so as to be entitled to grant sanction.
The removal would bring about cessation of
interrelation between the office and abuse
by the holder of the office. The link
between power with opportunity to abuse
and the holder of office would be severed
by removal from office. Therefore, when a
public servant is accused of an offence of
taking gratification other than legal
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remuneration for doing or forbearing to do
an official act (Section 161 IPC) or as a
public servant abets offences punishable
under Sections 161 and 163 (Section 164
IPC) or as public servant obtains a
valuable thing without consideration from
person concerned in any proceeding or
business transacted by such public servant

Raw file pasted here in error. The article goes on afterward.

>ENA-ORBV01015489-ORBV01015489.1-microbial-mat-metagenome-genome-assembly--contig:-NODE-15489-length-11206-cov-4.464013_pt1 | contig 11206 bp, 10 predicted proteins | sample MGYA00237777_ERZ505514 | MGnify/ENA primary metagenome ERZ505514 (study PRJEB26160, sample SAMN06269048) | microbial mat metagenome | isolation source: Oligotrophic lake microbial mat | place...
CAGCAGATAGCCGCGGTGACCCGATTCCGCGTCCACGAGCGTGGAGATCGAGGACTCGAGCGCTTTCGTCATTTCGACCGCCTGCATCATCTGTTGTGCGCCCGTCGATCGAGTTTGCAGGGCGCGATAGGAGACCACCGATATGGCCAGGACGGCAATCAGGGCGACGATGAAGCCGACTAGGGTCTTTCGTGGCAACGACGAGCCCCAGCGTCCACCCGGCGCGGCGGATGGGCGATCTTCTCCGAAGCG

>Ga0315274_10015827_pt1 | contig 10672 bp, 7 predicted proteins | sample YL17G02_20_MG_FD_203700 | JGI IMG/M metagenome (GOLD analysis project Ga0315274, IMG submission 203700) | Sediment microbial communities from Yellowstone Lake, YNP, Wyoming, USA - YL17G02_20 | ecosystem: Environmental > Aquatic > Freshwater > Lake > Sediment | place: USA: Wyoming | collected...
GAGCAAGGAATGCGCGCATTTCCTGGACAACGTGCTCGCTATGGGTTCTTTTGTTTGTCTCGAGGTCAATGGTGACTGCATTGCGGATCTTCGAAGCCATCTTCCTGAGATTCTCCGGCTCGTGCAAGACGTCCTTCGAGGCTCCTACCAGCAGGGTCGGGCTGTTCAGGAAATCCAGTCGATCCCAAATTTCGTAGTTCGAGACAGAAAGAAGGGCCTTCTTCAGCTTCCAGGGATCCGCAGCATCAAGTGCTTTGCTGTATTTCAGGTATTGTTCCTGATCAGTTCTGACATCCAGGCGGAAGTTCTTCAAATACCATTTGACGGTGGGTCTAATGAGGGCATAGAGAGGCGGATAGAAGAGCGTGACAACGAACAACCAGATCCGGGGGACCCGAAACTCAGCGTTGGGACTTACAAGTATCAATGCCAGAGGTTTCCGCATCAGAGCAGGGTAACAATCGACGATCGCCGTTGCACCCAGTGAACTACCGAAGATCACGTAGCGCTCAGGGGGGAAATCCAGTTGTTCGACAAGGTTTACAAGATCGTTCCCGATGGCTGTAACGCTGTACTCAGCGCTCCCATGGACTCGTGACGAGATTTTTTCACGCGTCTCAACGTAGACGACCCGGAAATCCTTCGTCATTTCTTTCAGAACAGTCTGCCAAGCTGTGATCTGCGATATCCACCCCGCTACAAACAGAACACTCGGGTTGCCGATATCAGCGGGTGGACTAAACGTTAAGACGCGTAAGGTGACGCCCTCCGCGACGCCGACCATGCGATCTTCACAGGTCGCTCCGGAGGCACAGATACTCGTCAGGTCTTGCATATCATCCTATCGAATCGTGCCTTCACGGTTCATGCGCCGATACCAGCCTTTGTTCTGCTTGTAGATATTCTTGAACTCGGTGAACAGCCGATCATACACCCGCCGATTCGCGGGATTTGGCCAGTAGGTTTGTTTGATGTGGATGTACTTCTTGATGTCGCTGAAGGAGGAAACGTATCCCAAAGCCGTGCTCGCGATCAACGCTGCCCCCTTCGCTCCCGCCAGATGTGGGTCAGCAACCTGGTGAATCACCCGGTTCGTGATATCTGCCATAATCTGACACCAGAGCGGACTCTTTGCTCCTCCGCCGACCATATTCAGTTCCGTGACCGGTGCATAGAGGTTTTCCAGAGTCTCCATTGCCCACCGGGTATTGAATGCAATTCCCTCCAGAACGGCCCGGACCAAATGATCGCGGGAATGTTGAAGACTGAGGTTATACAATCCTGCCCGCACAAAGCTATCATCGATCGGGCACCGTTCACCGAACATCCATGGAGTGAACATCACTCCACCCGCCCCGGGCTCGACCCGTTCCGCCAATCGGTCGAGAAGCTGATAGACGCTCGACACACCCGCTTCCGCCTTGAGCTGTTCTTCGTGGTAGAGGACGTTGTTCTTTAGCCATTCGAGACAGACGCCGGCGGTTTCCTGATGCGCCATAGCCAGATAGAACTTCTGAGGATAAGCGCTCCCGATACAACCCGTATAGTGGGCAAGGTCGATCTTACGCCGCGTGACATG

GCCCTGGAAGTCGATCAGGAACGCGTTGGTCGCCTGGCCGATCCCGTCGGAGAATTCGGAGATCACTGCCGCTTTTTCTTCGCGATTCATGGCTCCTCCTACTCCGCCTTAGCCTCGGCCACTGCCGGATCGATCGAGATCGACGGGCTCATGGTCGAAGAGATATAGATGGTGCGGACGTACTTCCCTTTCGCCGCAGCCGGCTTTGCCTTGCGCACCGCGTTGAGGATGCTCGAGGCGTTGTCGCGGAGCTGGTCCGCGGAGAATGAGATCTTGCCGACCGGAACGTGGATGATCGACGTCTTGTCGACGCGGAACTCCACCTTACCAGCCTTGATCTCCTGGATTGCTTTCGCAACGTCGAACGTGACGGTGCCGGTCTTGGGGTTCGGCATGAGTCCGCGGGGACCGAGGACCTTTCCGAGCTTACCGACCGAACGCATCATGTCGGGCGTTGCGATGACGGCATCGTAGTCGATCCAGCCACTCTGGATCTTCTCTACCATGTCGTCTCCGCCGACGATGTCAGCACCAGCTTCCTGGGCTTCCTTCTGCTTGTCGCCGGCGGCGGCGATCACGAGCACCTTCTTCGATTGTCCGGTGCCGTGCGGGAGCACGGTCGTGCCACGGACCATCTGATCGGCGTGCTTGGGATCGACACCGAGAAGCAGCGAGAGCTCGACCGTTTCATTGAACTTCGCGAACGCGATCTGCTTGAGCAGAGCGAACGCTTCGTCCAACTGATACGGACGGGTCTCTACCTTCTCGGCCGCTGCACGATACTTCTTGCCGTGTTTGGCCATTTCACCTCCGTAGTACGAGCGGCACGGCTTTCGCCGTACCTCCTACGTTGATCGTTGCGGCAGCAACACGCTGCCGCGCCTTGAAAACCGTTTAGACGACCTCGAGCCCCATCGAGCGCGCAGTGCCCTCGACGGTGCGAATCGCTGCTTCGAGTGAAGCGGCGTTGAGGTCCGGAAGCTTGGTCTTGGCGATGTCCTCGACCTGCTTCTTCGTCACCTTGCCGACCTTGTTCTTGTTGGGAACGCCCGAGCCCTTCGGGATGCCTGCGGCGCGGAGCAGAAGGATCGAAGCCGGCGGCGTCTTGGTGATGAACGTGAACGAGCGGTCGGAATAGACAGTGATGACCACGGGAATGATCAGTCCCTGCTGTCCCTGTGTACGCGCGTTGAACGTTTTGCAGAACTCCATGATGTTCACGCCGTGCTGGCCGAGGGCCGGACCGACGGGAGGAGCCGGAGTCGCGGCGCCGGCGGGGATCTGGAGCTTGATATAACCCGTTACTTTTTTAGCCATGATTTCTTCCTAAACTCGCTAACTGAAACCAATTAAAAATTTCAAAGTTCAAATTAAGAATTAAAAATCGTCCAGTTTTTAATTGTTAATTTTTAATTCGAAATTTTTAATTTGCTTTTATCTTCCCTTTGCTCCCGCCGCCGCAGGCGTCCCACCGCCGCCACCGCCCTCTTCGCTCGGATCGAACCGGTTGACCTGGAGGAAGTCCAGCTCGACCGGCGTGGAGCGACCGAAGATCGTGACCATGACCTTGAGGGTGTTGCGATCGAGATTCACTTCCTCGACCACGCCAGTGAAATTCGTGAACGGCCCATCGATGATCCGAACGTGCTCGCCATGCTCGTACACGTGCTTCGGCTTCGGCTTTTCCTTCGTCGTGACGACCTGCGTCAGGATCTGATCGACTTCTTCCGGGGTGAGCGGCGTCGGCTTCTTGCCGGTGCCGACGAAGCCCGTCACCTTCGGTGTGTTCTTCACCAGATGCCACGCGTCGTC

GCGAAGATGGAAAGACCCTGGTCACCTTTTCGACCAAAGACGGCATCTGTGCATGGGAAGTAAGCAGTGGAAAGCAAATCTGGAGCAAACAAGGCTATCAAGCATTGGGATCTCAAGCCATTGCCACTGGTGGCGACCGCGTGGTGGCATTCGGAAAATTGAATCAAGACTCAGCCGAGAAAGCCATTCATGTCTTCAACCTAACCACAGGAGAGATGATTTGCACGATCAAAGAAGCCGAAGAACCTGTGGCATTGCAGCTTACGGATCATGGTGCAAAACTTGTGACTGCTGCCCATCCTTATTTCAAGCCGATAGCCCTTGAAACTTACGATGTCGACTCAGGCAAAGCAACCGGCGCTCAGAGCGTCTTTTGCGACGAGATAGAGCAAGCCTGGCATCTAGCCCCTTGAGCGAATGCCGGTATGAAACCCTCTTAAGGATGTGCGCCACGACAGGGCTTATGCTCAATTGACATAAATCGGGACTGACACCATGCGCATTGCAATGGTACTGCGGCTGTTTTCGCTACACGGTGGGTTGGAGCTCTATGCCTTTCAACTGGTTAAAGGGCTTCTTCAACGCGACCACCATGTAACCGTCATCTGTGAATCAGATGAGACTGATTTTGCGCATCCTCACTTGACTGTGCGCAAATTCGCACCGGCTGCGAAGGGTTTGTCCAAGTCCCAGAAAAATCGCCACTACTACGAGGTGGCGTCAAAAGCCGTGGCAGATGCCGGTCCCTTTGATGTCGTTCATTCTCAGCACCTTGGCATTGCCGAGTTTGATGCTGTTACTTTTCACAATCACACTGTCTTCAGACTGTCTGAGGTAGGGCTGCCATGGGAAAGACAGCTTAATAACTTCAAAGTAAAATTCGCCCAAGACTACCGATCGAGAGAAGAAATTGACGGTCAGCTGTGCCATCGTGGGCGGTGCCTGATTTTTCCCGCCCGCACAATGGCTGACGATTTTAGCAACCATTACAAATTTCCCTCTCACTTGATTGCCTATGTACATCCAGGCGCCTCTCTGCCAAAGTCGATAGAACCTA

(Section 165 IPC) or commits criminal
misconduct as defined in Section 5 of the
1947 Act, it is implicit in the various
offences that the public servant has
misused or abused the power of office held
by him as public servant. The expression
‘office’ in the three sub-clauses of
Section 6(1) would clearly denote that
office which the public servant misused or
abused for corrupt motives for which he is
to be prosecuted and in respect of which a
sanction to prosecute him is necessary by
the competent authority entitled to remove
him from that office which he has abused.
This interrelation between the office and
its abuse if severed would render Section
6 devoid of any meaning. And this
interrelation clearly provides a clue to
the understanding of the provision in
Section 6 providing for sanction by a
competent authority who would be able to